The Chinese people, a multinational nation, and the Chinese nation

Both the invention of the Chinese nation and classifications of ethnic groups are modern constructs, dating back to the revolutionaries of the late 19th century. The concept “Chinese nation”, Zhonghua minzu (中华民族) in Chinese, was coined by Liang Qichao (1873–1929) in 1902. He used the term to refer to all the nationalities within China. Once established in 1912, the Republic of China recognized five ethnic groups within the country: the Han, Hui (i.e. Muslims), Mongols, Manchus, and Tibetans. In April 1920, the founding father of the Republic, Dr Sun Yat-sen (1866–1925) wrote: “We must merge all the nationalities in China into one Chinese nation.”1 That was the rallying cry for Chinese nation- building.

In the People’s Republic, inspired by the ethnic classifications and ethnicity-based administrative divisions in the Soviet Union, the number of nationalities was expanded to fifty-six. According to its constitution (Preamble), “[t]he People’s Republic of China is a unitary multi-national state built up jointly by the people of all its nationalities”. In practice, this is reflected in the system of administrative regions, which include autonomous regions designated for ethnic minorities. Five are at the level of a province, the two largest of which are Xinjiang and Tibet.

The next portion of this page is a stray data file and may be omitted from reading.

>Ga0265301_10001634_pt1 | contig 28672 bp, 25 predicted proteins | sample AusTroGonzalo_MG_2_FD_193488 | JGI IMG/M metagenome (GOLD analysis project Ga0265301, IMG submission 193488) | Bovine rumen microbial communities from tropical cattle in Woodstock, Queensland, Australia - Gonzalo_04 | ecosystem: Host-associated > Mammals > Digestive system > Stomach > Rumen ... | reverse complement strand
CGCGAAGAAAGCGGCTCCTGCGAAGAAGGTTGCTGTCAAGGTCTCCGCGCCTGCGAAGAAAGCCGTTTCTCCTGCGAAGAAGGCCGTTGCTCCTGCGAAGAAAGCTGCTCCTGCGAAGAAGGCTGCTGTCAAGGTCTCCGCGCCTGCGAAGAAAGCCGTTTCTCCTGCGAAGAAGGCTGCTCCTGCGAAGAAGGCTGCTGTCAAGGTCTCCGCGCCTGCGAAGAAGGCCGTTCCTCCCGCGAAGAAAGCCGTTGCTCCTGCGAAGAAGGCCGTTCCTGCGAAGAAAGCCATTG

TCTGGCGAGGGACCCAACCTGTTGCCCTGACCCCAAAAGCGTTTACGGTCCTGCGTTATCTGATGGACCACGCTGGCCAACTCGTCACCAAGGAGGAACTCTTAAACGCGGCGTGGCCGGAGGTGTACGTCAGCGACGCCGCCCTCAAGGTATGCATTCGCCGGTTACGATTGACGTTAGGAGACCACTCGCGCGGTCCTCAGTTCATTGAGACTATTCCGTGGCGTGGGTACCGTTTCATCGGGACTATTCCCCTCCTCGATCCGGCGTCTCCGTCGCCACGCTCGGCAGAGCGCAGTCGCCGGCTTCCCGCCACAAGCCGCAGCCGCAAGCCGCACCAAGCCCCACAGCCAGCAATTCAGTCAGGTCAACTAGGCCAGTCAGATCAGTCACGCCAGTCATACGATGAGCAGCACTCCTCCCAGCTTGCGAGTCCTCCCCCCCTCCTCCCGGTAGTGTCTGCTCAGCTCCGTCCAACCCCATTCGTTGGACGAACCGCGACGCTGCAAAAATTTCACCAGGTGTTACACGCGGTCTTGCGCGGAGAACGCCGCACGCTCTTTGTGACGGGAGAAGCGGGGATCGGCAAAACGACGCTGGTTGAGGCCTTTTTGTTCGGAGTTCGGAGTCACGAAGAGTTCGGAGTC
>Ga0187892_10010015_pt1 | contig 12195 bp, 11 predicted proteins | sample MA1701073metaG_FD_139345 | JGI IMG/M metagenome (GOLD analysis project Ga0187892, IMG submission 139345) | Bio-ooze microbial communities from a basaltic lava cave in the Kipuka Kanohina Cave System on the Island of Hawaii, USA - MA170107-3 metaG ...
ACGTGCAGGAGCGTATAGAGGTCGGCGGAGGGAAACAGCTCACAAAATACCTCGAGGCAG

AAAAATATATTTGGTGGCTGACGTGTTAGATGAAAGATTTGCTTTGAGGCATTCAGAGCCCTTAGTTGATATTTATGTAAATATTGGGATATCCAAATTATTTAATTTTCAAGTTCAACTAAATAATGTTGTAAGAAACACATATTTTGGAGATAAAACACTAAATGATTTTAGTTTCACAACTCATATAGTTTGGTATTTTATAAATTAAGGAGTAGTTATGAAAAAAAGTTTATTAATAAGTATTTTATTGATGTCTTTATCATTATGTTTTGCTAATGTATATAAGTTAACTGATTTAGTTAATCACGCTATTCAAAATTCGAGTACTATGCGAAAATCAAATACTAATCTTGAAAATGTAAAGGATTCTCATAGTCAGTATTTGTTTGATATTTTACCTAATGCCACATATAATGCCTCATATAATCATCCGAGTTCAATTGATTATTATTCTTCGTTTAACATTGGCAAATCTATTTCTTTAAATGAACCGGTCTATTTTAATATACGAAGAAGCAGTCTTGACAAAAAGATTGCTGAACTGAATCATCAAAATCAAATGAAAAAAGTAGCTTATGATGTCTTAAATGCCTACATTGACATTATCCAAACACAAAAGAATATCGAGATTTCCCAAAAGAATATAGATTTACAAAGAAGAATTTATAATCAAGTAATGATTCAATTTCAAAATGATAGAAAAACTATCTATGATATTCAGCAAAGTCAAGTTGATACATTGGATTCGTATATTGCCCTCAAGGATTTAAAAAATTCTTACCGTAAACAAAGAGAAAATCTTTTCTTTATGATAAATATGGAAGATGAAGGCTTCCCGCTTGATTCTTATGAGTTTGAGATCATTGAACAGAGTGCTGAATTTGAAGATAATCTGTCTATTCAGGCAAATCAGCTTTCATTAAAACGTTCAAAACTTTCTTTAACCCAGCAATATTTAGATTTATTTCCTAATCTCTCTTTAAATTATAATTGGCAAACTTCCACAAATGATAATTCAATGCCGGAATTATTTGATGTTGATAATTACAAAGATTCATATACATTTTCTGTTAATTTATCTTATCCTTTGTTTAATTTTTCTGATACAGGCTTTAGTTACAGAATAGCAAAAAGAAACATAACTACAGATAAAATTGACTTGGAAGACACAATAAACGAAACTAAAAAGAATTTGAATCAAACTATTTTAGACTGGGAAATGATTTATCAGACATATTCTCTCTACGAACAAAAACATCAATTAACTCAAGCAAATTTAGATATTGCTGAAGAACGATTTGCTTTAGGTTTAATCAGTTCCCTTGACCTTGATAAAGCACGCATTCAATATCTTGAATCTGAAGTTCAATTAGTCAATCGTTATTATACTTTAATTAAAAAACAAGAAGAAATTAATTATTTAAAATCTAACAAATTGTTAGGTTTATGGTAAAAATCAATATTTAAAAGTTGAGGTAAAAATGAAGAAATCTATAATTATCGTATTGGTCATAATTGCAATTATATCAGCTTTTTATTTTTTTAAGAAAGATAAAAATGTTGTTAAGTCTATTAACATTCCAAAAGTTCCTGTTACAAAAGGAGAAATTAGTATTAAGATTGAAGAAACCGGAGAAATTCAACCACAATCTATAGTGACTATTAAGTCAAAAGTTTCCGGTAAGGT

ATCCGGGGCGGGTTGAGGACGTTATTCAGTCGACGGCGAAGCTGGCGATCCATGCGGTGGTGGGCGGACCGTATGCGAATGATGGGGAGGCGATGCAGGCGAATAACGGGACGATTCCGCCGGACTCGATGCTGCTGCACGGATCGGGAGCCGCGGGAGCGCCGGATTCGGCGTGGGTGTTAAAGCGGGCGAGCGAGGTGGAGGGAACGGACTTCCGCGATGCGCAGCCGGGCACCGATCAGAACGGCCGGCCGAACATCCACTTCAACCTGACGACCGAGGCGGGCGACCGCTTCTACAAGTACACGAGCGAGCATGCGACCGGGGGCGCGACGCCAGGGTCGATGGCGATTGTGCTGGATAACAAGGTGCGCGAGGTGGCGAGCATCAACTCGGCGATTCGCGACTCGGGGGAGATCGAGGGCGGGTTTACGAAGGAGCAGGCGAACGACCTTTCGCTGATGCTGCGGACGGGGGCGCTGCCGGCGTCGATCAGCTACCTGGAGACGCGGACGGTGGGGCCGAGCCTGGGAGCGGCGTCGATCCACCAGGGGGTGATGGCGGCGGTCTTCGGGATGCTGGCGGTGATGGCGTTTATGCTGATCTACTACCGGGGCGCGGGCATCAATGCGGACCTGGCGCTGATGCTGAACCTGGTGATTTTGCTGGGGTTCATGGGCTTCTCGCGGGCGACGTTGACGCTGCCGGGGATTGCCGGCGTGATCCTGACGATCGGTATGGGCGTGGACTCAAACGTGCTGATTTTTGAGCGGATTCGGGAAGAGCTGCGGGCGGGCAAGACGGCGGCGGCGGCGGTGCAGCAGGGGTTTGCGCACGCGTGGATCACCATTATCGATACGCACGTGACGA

Consequently, the preferred moniker used by the CPC has traditionally been “the Chinese people”, Zhongguo renmin (中国人民) in Chinese, referring to all people living in China. However, this moniker has slowly been giving way to the “Chinese nation” in recent decades. In 2012, Party leader Xi Jinping stated that the goal of the China Dream is “the grand rejuvenation of the Chinese nation”. When this goal became enshrined in the PRC Constitution in 2018, the concept “Chinese nation” also appeared. The fact that both terms are used in the Constitution is problematic, as one nation and a multi-national state are potentially at odds.


The Chinese nation in history

In the Chinese context, the “Chinese nation” is an ambiguous concept, firstly for linguistic reasons. In Chinese, the same word, minzu, stands for both a nationality (an ethnic group) and a nation. In 1988, renowned Chinese anthropologist Fei Xiaotong (1910–2005) attempted to remedy the situation by suggesting that the Chinese nation is “unified but pluralistic”, yiti duoyuan (一体多元) in Chinese. In his view, China is pluralistic because it has over fifty minzu, and unified because all of those make up the Chinese minzu.2

The second reason is related to historiography. The CPC has reinvented history for its own nation-building purposes. According to the state-approved histories, regions like Xinjiang have been a part of China since time immemorial, while in reality the Chinese empire extended its de facto rule to the outlying border regions only some 300 years ago. The name Xinjiang actually means “New Frontier”. Outspoken Chinese historian Ge Jianxiong has sarcastically noted that, by the same token, if Xinjiang, Tibet, (Inner) Mongolia and Taiwan are considered integral parts of China, China should oppose the independence of North Korea or Vietnam, as they also used to be – at one time or another – parts of the Chinese empire.3